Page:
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B2B marketing: Time to catch a wake-up

Scratch a bit on the surface of the current South African business-to-business (B2B) marketing landscape and it's easy to believe that you've found a portal into a pre-internet world.
For many, B2B marketing still revolves around golf days, remembering to send a card on a client’s birthday, and making sure your ad is in the right trade publication.

B2B marketing: Time to catch a wake-up
© RawPixel – 123RF.com

While these still have their place, the internet and the opportunities built around it has so dramatically changed the B2B marketing space that it might as well be seen as a different ballgame altogether. In fact, in this sphere, if B2B marketing is done right, the first time you will hear from a new customer is when he/she enquires about price.

B2B marketing, if done right


The most empowering, but also the most frightening thing that has happened to B2B marketing, is the advent of the internet. In the past when propositioning a new client, they would fire off a number of questions once you put a foot through the door. Who are you? What exactly does your company do? What are your major products? Plus, importantly, who are your clients and what do they have to say about you?


Now, your website as a primary point of contact should be able to answer all these questions beforehand. As mentioned above, if content on your website is managed correctly (and indexed properly through Google), the first time you hear from a potential new customer should be when asked, “How much?”

Who is involved?


For consumers, buying the wrong type of breakfast cereal might not be of major concern, but for companies, a business purchase can influence its continued existence. Therefore deciding on, for example, new servers, will involve not only the chief information officer, but also the CEO, CFO and chief security officer, if not the board. Who is each role player in the purchasing decision and what are the influences that drive them? If you can figure this out and then craft content on your website these answers these questions, half the battle is won.

Effective marketing content can come in the form of white papers to motivate why your product/service will give companies a competitive edge, information on trends in the industry to support why the client is making the correct decision, or opinion pieces written by key staff members that provide insight into the current market.

But in an age of hype, jargon and spin, to be truly authentic is to have your clients speak on your behalf. Nothing cuts through the marketing din as effectively as the voice of a satisfied client. What was their experience like working with you? Did the purchase have a solid return on investment? How did your product influence their day-to-day operation? Having all this on your site contributes to firmly establishing your company’s credentials and can significantly speed up the B2B buying cycle.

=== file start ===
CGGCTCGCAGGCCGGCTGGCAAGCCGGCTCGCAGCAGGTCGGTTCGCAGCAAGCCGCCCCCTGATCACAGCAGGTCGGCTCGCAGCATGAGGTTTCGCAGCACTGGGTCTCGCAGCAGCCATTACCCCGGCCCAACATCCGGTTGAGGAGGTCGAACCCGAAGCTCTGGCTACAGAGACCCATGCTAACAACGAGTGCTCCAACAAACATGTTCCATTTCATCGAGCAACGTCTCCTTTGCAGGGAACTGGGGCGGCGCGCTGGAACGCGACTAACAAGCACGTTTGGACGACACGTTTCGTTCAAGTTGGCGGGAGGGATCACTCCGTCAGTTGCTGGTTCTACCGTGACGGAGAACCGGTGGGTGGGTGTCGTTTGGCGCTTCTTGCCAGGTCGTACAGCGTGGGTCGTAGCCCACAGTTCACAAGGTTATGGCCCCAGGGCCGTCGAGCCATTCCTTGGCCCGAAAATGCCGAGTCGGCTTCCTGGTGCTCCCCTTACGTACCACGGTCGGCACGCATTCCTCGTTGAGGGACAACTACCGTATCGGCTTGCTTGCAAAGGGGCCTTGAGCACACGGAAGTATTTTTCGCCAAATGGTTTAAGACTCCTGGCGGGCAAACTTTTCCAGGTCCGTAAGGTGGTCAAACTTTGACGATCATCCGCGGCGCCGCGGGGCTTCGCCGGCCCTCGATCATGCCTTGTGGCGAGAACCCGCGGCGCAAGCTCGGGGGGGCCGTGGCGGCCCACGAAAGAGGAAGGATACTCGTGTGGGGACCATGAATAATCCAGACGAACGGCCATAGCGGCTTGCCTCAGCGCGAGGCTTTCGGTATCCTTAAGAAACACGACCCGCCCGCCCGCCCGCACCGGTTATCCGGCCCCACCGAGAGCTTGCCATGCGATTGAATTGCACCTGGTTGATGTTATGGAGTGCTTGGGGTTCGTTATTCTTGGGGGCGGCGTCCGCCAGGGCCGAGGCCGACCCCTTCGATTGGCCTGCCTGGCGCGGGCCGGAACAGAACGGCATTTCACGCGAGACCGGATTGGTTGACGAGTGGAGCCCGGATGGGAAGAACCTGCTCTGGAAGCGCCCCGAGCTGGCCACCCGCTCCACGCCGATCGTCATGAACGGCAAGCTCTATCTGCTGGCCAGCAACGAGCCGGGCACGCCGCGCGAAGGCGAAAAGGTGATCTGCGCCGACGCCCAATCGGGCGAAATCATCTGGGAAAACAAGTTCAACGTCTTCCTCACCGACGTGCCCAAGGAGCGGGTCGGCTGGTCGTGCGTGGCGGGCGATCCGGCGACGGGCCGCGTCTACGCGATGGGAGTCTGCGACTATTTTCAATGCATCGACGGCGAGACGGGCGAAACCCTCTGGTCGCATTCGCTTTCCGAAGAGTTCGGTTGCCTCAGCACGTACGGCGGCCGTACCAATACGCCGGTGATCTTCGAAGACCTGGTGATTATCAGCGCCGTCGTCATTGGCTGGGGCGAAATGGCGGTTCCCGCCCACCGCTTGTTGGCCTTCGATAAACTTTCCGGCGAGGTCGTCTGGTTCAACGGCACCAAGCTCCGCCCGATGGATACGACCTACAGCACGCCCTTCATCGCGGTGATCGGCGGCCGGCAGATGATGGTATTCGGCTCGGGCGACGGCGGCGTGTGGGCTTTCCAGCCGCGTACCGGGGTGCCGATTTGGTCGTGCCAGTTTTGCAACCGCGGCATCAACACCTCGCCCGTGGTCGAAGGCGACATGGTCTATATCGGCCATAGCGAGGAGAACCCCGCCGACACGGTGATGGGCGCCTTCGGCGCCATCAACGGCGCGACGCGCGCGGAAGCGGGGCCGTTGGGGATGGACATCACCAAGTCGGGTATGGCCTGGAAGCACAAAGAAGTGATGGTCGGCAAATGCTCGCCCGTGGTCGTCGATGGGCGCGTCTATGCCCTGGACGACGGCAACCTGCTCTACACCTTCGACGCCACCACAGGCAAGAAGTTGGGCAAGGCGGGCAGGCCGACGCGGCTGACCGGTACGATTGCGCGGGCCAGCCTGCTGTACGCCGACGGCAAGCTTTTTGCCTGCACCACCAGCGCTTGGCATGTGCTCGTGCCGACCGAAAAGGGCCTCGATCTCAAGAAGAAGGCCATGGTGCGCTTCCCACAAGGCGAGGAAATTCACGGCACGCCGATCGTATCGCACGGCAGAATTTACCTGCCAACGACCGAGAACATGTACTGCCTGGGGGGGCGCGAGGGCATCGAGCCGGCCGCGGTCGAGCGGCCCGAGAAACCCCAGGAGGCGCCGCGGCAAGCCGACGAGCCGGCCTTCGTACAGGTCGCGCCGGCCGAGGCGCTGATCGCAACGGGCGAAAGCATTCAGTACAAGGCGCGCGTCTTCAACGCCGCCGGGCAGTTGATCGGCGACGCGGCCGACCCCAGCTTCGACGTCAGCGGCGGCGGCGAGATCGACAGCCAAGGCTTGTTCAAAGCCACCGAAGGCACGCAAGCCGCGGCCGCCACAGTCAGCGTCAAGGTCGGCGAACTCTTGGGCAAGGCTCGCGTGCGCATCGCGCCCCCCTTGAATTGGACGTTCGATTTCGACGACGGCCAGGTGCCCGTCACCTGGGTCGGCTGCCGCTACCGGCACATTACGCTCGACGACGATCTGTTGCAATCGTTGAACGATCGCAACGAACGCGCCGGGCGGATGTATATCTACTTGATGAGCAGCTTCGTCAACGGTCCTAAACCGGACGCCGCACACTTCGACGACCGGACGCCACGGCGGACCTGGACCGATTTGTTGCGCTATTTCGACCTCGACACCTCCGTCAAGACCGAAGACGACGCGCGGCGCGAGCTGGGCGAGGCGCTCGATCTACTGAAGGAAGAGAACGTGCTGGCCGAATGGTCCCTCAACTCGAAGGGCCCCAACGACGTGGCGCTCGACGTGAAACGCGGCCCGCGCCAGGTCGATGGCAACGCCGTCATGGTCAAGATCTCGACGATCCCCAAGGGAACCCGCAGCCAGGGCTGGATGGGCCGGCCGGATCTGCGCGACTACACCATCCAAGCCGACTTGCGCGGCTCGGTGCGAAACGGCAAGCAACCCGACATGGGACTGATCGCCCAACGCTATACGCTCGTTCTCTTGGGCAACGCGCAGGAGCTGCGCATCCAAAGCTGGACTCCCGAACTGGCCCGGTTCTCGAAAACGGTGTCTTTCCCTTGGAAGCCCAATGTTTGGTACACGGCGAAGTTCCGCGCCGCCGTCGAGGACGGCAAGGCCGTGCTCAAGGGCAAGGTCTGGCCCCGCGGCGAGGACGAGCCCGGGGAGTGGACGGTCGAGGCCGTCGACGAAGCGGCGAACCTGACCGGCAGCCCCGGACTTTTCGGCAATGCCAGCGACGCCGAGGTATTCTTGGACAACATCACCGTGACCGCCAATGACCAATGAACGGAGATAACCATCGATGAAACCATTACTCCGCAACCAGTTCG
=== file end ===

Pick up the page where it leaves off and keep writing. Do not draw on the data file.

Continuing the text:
Social can work, but Google is king


Even though your company website is of primary importance, you need to play where your customers are. If they are engaging through Twitter or articles on LinkedIn, make sure your messages go through there. Keep in mind though, in the context of Twitter, Facebook and LinkedIn, the social network has control, as can be seen in how few of your Facebook followers actually receive your posted messages. The same is not true of your website, which is an owned environment – your message, your visitors. Strong content on your website then becomes even more important when considering the value gained from having it index high on Google searches.

The significance of Google can simply not be overestimated. Google’s search results ranking is king, and it is here where the correct content can provide a major boost in the B2B space. That’s why running parallel to creating original content is an effective SEO strategy, or at least knowing what to keep in mind when writing articles. When advising Rogerwilco’s clients on SEO, our underlying philosophy is to ask, who is the person you are trying to attract to your site and what is the action you want them to take? What is the information that you want them to find in order to take that action? Crack this and Google will deem your content important for higher indexing.

While a focus on content is important, it is by no means to say that other, more traditional methods will not help you gain traction in the B2B space. Speaking at conferences is a tremendous way for businesses to gain visibility and credibility. It’s an offline method of connecting to people and bringing them to your online world. The same applies to media exposure, since the more place you can be the better. The caveat is to this is to not over-extend yourself – do what you can, but make sure you do it well.

Not your regular golf day


Local companies aiming to embrace B2B marketing in the age of the internet need to be cognisant of the potential of relevant content on their websites. Key to this is knowing your customers, including all the role players involved in the B2B purchasing decision, since they are essential in understanding how to tailor content to address their key concerns. Truly embracing a content-related marketing strategy will be more effort than organising your annual golf day, that’s for sure, but if it is increased sales and continued future growth that you are after, you had better start writing.

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